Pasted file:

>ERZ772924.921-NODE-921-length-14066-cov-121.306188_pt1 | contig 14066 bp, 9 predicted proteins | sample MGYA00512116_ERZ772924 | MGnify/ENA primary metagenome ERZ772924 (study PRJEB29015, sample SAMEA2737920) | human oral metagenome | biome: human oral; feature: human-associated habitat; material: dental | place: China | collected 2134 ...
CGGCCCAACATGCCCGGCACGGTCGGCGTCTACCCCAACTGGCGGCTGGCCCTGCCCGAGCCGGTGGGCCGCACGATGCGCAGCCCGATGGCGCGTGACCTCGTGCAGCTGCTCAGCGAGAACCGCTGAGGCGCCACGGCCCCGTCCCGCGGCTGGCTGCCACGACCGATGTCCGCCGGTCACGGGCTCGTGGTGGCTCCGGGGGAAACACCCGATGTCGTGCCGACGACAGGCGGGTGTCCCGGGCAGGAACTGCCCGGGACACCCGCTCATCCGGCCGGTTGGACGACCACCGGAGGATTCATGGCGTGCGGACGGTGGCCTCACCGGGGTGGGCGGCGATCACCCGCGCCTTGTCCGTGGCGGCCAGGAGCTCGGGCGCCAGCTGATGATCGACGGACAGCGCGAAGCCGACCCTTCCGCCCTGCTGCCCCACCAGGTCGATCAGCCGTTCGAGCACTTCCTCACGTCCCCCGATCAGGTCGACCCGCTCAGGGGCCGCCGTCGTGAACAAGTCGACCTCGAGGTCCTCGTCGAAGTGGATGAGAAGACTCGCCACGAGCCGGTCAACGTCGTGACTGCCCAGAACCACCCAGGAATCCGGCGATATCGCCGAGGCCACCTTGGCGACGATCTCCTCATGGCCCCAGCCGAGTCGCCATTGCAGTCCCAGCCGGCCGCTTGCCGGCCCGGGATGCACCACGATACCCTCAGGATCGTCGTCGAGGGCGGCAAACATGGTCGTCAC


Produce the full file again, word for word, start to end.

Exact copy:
>ERZ772924.921-NODE-921-length-14066-cov-121.306188_pt1 | contig 14066 bp, 9 predicted proteins | sample MGYA00512116_ERZ772924 | MGnify/ENA primary metagenome ERZ772924 (study PRJEB29015, sample SAMEA2737920) | human oral metagenome | biome: human oral; feature: human-associated habitat; material: dental | place: China | collected 2134 ...
CGGCCCAACATGCCCGGCACGGTCGGCGTCTACCCCAACTGGCGGCTGGCCCTGCCCGAGCCGGTGGGCCGCACGATGCGCAGCCCGATGGCGCGTGACCTCGTGCAGCTGCTCAGCGAGAACCGCTGAGGCGCCACGGCCCCGTCCCGCGGCTGGCTGCCACGACCGATGTCCGCCGGTCACGGGCTCGTGGTGGCTCCGGGGGAAACACCCGATGTCGTGCCGACGACAGGCGGGTGTCCCGGGCAGGAACTGCCCGGGACACCCGCTCATCCGGCCGGTTGGACGACCACCGGAGGATTCATGGCGTGCGGACGGTGGCCTCACCGGGGTGGGCGGCGATCACCCGCGCCTTGTCCGTGGCGGCCAGGAGCTCGGGCGCCAGCTGATGATCGACGGACAGCGCGAAGCCGACCCTTCCGCCCTGCTGCCCCACCAGGTCGATCAGCCGTTCGAGCACTTCCTCACGTCCCCCGATCAGGTCGACCCGCTCAGGGGCCGCCGTCGTGAACAAGTCGACCTCGAGGTCCTCGTCGAAGTGGATGAGAAGACTCGCCACGAGCCGGTCAACGTCGTGACTGCCCAGAACCACCCAGGAATCCGGCGATATCGCCGAGGCCACCTTGGCGACGATCTCCTCATGGCCCCAGCCGAGTCGCCATTGCAGTCCCAGCCGGCCGCTTGCCGGCCCGGGATGCACCACGATACCCTCAGGATCGTCGTCGAGGGCGGCAAACATGGTCGTCAC